Chronic pancreatitis is characterized by a varied and unpredictable clinical course culminating in profound endocrine and exocrine gland dysfunction . Chronic pancreatitis is defined as a chronic inflammatory disease, characterized by irreversible, progressive destruction of pancreatic tissue, with dynamic progressive fibrosis of pancreas, leading to progressive loss of both exocrine and endocrine function. Until the 1940s, it was thought to be a rare disease; knowledge of its natural history was fragmentary and it was usually recognized only at autopsy . In 1946 and 1948, Comfort and his associates at the Mayo clinic gave the first comprehensive clinical and pathological description of the disease and emphasized its association with diseases of the biliary tract and also with alcoholism. The publication of these papers led to the clinical diagnosis of increasing number of patients with chronic pancreatitis and to emergence of various surgical procedures for this condition. The second milestone was reached in 1963 during a symposium of European gastroenterologists in Marseilles, where a simple classification of chronic pancreatitis was adopted, that replaced a bewildering array of terms and definitions that existed till then. In a tropical country like ours, the commonest cause for chronic pancreatitis is alcoholism. The disease is prevalent in Kerala and in northern parts of the country. Surgical intervention is indicated for complications of chronic pancreatitis the most common cause for pancreatic pseudocysts5, biliary obstruction and duodenal obstruction) and in carefully selected patients is beneficial in reducing pain [2,3].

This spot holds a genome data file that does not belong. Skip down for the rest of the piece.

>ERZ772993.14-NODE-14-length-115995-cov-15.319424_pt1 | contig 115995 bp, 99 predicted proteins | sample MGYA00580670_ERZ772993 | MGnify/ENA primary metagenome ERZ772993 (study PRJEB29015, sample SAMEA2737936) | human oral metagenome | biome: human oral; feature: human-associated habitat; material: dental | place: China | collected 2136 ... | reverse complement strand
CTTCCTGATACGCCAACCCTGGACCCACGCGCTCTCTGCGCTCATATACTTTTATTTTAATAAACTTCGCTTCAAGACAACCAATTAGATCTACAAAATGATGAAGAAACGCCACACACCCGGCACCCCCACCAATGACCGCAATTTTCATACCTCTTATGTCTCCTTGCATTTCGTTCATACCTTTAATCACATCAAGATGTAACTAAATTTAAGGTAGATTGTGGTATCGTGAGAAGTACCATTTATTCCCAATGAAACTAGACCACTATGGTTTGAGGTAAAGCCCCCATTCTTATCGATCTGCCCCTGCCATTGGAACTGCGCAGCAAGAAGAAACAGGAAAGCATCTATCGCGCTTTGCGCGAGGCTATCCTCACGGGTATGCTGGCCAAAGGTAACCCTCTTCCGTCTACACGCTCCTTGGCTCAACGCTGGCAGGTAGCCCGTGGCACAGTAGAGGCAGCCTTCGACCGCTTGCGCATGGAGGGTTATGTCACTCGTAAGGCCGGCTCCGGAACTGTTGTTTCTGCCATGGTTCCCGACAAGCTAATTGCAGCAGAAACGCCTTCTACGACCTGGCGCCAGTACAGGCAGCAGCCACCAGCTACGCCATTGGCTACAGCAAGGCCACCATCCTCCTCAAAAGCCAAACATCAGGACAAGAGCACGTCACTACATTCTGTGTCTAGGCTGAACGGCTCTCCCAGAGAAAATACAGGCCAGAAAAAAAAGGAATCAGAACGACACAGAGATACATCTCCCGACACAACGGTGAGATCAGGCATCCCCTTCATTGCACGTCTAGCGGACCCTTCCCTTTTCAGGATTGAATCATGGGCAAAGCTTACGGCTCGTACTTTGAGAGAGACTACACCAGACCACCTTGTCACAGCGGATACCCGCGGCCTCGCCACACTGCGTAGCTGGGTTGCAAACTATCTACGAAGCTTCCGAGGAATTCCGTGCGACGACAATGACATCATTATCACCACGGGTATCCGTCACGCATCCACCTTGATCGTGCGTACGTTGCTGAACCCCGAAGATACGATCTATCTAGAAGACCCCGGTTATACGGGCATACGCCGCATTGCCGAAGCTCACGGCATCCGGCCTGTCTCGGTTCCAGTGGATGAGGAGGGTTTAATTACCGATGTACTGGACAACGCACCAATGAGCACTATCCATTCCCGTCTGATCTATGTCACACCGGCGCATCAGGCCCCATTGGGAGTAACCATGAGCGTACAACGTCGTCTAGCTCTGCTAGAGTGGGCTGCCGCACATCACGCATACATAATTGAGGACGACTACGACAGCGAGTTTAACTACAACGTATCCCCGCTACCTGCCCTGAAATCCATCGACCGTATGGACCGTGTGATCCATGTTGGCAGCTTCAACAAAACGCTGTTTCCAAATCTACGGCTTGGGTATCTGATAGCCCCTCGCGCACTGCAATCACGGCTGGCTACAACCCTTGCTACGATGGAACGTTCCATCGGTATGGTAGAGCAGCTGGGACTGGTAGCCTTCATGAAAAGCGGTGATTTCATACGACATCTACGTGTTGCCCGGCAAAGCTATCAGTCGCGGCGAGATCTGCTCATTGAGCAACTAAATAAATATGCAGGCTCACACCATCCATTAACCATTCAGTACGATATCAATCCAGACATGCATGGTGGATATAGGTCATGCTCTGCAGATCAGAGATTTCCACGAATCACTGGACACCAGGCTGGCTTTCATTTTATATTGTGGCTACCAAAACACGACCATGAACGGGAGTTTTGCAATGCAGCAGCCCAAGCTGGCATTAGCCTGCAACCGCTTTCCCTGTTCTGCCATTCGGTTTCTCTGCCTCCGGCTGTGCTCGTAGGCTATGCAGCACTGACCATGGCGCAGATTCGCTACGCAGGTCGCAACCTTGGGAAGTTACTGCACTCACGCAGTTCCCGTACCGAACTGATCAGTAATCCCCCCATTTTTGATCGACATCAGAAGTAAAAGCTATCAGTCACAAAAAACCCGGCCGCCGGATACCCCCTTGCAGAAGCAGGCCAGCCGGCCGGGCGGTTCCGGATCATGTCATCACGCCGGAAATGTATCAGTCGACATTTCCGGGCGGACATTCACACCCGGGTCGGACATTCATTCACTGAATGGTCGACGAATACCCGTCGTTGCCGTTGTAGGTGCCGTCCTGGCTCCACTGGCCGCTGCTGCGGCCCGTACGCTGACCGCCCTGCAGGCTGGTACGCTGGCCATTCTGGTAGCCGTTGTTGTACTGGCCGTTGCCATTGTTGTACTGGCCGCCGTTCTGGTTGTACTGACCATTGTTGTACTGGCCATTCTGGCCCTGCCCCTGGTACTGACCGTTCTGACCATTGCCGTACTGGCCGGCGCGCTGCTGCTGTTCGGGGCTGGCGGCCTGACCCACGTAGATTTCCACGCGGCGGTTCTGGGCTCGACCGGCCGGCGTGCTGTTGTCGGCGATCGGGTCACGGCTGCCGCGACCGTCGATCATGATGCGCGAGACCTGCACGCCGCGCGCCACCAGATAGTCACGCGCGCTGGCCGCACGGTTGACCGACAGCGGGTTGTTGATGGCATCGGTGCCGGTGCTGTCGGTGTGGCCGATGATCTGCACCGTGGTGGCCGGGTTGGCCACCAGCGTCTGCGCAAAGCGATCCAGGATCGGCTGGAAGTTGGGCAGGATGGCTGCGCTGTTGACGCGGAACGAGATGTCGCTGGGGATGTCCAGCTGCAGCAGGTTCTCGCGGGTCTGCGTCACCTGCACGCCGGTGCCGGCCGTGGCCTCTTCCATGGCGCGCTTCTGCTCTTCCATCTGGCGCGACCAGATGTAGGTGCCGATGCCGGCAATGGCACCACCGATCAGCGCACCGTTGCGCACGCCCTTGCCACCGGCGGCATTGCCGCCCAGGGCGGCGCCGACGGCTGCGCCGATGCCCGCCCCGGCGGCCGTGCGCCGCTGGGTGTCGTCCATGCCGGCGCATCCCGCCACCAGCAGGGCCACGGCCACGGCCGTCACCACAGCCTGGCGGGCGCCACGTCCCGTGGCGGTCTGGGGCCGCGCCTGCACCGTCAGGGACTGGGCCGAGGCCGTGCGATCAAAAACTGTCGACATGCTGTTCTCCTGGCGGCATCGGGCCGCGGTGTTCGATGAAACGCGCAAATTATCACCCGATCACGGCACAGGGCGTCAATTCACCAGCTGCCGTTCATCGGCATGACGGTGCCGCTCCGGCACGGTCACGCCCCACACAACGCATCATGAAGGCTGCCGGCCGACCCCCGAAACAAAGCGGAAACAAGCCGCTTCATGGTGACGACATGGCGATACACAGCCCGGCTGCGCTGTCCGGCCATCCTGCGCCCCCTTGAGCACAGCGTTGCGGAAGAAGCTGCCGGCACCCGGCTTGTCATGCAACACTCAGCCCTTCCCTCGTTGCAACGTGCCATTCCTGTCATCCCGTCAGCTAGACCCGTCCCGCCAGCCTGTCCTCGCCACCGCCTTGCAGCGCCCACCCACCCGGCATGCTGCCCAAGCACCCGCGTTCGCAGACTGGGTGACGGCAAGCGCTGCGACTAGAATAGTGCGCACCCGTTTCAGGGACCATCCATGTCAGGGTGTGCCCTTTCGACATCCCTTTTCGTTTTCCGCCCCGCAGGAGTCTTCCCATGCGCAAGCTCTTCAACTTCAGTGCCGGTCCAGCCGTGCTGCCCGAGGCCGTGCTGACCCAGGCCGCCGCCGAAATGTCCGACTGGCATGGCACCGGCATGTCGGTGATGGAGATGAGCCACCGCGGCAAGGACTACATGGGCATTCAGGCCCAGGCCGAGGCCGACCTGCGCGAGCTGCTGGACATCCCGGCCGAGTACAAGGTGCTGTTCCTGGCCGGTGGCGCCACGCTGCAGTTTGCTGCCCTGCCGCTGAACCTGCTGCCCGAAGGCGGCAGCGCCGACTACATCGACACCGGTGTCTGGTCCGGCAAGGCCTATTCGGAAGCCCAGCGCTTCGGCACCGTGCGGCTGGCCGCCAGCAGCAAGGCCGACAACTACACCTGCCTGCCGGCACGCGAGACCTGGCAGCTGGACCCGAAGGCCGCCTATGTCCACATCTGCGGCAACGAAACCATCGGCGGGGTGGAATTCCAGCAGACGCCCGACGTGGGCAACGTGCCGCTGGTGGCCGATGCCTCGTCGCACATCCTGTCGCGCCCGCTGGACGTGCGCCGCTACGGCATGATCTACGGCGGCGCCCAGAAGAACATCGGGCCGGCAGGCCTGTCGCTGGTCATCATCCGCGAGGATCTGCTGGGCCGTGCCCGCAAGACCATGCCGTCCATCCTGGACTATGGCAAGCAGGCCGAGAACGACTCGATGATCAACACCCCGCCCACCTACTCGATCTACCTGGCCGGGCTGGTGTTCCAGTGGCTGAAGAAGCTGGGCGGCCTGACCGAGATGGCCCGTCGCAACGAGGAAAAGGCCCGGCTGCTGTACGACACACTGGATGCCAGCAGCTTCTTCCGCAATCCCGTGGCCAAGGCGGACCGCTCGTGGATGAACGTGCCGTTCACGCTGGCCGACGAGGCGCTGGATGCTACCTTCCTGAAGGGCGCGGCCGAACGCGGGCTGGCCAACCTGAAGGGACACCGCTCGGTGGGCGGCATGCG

The apparent incidence of chronic pancreatitis has increased approximately fourfold over the past few decades, due a broadening of its definition and the inclusion of patients with earlier-stage disease. Symptoms include a pattern of persistent or recurrent attacks of pain along with progressive pancreatic exocrine insufficiency . In later stages, pancreatic endocrine insufficiency also develops due to destruction of the islet cells of pancreas.
There is a relative paucity of high-quality data on the clinical effectiveness of surgical and medical interventions. Optimal management is facilitated by a multidisciplinary approach that includes surgical, endoscopic, and radiological expertise in addition to nutrition, endocrinology, pain management, and psychosocial support.
Source of data
All the patients of Chronic Pancreatitis admitted to the department of General Surgery at Vydehi Institute of Medical Sciences and Research Institute, Bengaluru during the period of October 2018 to September 2020 who consented for the procedure [11-24].
Method of collection of data
Data was collected from a case recording proforma pertaining to patients’ particulars, history, clinical examinations, investigations, diagnosis and surgical procedures, admitted to Vydehi Institute of Medical Sciences and Research Institute, Bengaluru [25-34].
• Patients of both the sexes who presented with chronic pancreatitis who consented for decompressive surgeries.
• Age 18-70 years.
• Patients with failure of medical treatment.
• Cases with main Pancreatic duct diameter more than 7 mm.
• Patients less than 18 years and more than 70 years.
• Patients not willing for decompressive surgeries.
• Patients with acute pancreatitis and with complications of pancreatitis.